Government tell citizens to be Vigilant Against Respiratory Infections

St. Kitts and Nevis, as with the rest of the region, is in the middle of the 2022-2023 Influenza (flu) season which typically occurs between November to March each year.

As the concerns over the influenza, Respiratory Syncytial Virus (RSV), and the new strain of the COVID-19 rise, the Ministry of Health seeks to advise the public on ways to address the symptoms and prevent transmission.

Influenza (flu) is an acute and very contagious respiratory tract infection caused by influenza type A (H3N2) and type B viruses circulating in all parts of the world, and in the Caribbean sub-region.

The COVID-19 pandemic continues to impact us globally, the USA, Europe, the Caribbean region, and the Federation. There has been a gradual increase in RSV, COVID-19, and Influenza (Flu) cases caused by influenza type A virus in the Federation confirmed by laboratory testing.

The Ministry of Health is monitoring the emergence of XBB.1.5 latest Omicron subvariant surging in the north-eastern USA. This is the most transmissible variant that has been detected so far. The variant Omicron and its subvariants remain the dominant variants and they cause less severe disease.

Prime Minister of St. Kitts and Nevis and Minister of Health, Hon. Dr. Terrance Drew announced in August of 2022 that the mask mandates have been lifted within the Federation except that you are expected to wear a face mask when visiting the hospital or any health facility. However, the public health measures such as mandatory isolation for persons who test positive for COVID-19 remain.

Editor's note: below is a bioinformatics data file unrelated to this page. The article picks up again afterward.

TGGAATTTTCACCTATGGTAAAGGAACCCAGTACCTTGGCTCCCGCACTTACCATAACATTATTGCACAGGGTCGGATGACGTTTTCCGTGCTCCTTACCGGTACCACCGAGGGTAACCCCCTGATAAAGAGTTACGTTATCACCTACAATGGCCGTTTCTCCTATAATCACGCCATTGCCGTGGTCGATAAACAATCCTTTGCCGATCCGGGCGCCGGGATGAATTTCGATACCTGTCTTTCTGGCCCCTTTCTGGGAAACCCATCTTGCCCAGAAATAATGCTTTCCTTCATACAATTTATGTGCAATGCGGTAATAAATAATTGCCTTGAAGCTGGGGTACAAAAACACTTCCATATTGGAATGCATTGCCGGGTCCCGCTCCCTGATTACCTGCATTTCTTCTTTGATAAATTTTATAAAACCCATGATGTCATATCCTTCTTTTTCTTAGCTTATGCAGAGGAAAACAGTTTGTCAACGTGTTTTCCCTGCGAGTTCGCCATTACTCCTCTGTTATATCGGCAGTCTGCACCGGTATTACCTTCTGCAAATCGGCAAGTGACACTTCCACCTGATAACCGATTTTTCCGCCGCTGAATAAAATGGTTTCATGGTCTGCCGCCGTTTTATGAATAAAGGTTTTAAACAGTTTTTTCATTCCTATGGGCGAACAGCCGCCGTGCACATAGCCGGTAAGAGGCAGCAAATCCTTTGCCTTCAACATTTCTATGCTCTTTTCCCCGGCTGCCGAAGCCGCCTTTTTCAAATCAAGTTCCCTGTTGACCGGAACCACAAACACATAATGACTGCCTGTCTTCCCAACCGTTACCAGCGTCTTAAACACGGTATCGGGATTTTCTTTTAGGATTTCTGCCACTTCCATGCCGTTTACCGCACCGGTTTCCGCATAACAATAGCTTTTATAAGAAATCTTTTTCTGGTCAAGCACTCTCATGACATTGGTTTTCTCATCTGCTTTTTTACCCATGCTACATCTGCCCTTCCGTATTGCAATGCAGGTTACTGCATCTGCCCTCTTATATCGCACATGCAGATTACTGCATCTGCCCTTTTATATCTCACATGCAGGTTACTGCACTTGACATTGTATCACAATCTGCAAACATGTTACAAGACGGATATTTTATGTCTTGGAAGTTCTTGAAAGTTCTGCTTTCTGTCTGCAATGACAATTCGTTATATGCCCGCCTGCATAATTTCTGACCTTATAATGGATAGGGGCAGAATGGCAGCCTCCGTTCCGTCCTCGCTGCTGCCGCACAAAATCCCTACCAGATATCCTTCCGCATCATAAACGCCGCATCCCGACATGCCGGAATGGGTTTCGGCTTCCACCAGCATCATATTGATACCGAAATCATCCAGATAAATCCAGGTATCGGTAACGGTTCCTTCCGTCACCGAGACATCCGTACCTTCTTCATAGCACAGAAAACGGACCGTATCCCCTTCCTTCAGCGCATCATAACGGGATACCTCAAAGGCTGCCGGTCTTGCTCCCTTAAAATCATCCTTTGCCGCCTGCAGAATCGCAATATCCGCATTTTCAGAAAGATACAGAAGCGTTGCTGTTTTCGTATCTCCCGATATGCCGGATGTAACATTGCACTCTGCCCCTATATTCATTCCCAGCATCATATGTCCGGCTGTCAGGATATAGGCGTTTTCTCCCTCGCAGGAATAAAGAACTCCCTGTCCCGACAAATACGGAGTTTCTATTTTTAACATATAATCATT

RSV is a common respiratory virus that usually causes mild, cold-like symptoms. Most people recover in a week or two, but RSV can be serious, especially for children aged four years and younger and older adults. 

The influenza virus causes mild to very severe illness which can at times be detrimental. The symptoms often occur within one (1) to four (4) days after becoming infected. Persons may experience some fever, sore throat, coughing, stuffy or runny nose, muscle, and joint pains (body aches), headache and sometimes dizziness, chills, loss of taste sensation and appetite, malaise & fatigue, or sometimes diarrhoea and vomiting.

Most persons recover from these flu symptoms within one (1) week. However, some persons are at high risk of progressing and developing complications of the flu like ear infection, sinus infection, lung infection or pneumonia, and even worsening of underlying chronic medical conditions such as asthma, heart disease and diabetes.

It is recommended that you visit your regular doctor or the district medical officer at the nearest health centre if you develop any symptoms of the flu.  Persons are also encouraged to remain at home until fully recovered and to wear masks to prevent the transmission of the virus if contracted.

The Ministry of Health takes this opportunity to wish everyone optimal health, happiness, and success for 2023 and beyond.

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